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the hands of a new Assembly, whose task should be to develope and strengthen the work of national redemption and regeneration, and rally around the great citizen, who would have in history the proud honour of associating his name with the definitive foundation of the French Republic."
The Assembly was prorogued on the 4th of August; and the day afterwards M. Thiers went to seek repose and the refreshment of sea-breezes at Trouville. Everywhere on his route he was received with loud acclamations. And indeed, however uncertain the prospects of the future might be, his reflections at this moment could scarcely fail to be those of self-gratulation and complacency. But in his hour of triumph the veteran statesman could spare sympathy for one of the competing political leaders around him, over whom a heavy cloud had just fallen : one of the house whose trusted follower he had himself been in days gone by. The Duc d'Aumale was bereaved, on the 25th of July, of his only surviving son, François, Duc de Guise, a promising youth of eighteen, who died, after a short attack of scarlet fever, at Paris, his father having left him for the baths of Aix, in Savoy, only a few days previously. This much-lamented scion of the House of Orleans was consigned to the tomb at Dreux, in presence of various members of his family, and of the Duc d'Aumale himself, now, at the age of fifty, a childless widower. Great commiseration was felt on all sides for the sorrowing prince. To a deputation which visited him with a message of condolence, he replied that all ambition was over for him henceforward, but that he would never be deaf to the voice of his country as long as she should see fit to demand his services.
Inquiry into the Insurrection of March 18, 1871–Council of Capitulation-Trocha's
Libel Case-Trials of Blanqui and other Communists—Executions at SatoryRépublique de M. Thiers—Gambetta-Republican banquets—Gambetta at Grenoble-Alarm of the Conservatives—Pilgrimages in the South of France Permanent Committee on 10th of October—Expulsion of Prince Napoleon–M. Thiers at Trouville-His visit to M. Guizot-Political Manifestoes-Elections of 20th October-Royalist banquet at Bordeaux-Meeting of the Assembly_Thiers' Message_General Changarnier's Interpellation-Thiers' threatened Resignation -Kerdrel Commission-M. de Batbie's Report-Speech of M. Thiers Dufaure Commission-Resignation of M. Lefranc-Official Appointments—Debate on Petitions for Dissolution Minor Measures-Committee of Pardons.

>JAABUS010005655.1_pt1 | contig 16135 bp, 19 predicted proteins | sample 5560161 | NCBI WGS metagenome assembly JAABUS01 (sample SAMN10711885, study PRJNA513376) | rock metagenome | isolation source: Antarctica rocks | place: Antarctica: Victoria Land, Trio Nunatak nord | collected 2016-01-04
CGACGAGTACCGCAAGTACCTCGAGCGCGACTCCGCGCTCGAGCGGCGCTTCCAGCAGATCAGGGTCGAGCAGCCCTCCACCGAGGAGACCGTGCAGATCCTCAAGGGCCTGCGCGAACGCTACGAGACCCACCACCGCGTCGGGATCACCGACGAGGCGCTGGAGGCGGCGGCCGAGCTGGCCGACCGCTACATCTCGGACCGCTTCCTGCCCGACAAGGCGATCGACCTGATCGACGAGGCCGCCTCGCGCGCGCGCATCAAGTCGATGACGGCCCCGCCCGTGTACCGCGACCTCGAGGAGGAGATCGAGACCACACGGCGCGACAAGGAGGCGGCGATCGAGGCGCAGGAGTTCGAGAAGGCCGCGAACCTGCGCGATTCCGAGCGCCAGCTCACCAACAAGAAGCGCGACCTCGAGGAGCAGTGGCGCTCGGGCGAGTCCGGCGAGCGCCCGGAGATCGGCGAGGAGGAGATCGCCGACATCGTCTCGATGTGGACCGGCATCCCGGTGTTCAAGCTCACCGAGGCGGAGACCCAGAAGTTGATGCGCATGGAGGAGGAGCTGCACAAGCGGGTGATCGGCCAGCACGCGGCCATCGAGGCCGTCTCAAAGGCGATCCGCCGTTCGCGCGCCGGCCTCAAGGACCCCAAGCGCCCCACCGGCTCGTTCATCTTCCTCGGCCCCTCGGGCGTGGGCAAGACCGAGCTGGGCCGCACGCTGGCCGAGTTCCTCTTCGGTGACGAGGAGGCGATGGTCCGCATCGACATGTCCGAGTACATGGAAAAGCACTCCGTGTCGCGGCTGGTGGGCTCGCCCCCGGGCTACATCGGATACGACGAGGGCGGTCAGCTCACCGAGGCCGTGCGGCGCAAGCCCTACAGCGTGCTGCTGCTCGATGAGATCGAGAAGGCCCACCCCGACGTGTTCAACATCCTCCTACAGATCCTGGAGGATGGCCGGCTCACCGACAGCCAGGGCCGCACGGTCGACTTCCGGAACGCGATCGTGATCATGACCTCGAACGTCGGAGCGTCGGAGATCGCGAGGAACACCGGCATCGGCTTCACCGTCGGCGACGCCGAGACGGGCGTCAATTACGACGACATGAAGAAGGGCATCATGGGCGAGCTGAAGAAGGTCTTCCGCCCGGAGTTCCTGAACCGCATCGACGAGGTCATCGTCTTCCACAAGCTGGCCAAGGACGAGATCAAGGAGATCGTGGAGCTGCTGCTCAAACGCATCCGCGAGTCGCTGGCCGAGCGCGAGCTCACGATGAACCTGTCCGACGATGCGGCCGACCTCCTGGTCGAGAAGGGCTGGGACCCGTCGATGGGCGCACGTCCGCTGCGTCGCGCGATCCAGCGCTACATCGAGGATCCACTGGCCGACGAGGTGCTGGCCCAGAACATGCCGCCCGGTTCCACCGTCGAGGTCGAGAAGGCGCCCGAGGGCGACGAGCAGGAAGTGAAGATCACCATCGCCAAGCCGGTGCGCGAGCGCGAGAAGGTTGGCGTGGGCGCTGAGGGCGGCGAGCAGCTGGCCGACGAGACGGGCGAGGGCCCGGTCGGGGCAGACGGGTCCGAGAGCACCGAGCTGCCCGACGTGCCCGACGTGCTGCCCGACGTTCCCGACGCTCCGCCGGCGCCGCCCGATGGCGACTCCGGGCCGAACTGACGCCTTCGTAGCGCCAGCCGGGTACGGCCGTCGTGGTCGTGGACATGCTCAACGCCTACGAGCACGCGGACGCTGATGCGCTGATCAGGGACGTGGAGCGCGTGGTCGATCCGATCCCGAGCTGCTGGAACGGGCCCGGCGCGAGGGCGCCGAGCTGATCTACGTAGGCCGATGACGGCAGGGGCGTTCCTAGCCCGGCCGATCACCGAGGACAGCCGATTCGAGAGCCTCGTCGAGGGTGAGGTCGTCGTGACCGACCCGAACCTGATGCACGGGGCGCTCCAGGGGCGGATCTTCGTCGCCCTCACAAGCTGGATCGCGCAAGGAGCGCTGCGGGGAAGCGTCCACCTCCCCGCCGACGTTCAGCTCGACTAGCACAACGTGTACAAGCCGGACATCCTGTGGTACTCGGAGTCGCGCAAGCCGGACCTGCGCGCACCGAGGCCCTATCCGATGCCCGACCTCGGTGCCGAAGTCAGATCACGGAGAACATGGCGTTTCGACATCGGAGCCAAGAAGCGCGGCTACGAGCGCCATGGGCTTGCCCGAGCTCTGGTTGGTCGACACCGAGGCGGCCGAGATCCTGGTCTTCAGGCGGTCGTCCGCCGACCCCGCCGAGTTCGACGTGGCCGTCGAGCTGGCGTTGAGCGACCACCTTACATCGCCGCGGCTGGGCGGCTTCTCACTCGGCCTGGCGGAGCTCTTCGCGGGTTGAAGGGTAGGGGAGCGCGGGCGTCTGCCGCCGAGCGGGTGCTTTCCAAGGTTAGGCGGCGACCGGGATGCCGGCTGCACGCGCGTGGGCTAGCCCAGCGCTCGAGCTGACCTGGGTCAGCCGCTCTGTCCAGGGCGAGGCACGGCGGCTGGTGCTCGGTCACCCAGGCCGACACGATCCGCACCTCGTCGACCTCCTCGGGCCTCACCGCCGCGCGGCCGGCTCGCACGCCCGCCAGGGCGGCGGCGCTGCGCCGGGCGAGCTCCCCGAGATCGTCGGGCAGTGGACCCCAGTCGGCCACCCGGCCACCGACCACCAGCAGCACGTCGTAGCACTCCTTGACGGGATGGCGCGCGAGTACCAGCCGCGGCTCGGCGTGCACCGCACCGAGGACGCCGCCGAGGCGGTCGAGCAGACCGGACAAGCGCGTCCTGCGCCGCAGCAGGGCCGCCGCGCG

MEANWHILE public opinion had continued to occupy itself with the events of the past two years. A commission appointed to inquire :
into the circumstances of the Communist Insurrection of March 18th, 1871, published its Report before the Easter recess, in three bulky quarto volumes, The strongly Conservative and alarmist tone of the Report may be sufficiently indicated by the following somewhat magniloquent passage :
“We presence of a new invasion of barbarians. They are not at our gates, but in the midst of us, in our cities, seated at our hearths. They do not come, like their forerunners of the fourth and fifth centuries, to bring to a worn-out world regenerating blood. It is with murder and fire that they advance, and it is not so much the stone fabric as the moral fabric that they seek to destroy. Denying the truths which hitherto have been the honour of the human race, they attack not only property, the family, those secular bases of all society; they arraign the existence of God, the immortality of the soul. Rejecting the distinction between good and evil, the freedom and the moral value of human actions, they parade in full day the corruptions, the basenesses, the savage appetites which till now remained unavowed in the lowest depths of society. ... The ideas in the name of which the insurrection of the 18th of March was made are not new. They have arisen in all the great crises of humanity, in the East as in the West. They are to be found in Egypt in the third and fourth centuries. ... That which is new is the organized and truly formidable army which is put at their service by the Internationale."
Such were the sentiments of the majority in the Commission, representing accurately the reactionary element of the Versailles Assembly; but a minority of five entered their protest against the strength of the language employed, and also against the severe strictures which the Report contained against the Government of the 4th September.
The disasters of the late war also were passed under official review. A Council of Inquiry, with Marshal Baraguay d'Hilliers at its head, had been appointed to investigate the circumstances of those successive capitulations which had delivered so many French fortresses and battalions into the hands of the enemy. Its decisions were given in early in May. In consequence of them some of the commanding officers were dismissed the service; some were severely censured, some were reserved for trial by court-martial. Of the catastrophe of Sedan it was decided that the whole blame rested with the exile of Chiselhurst, a culprit beyond reach of the national vengeance. The ex-Emperor himself accepted the responsibility and defended the issue in the following letter addressed to the generals who had served under him on the fatal 2nd of September :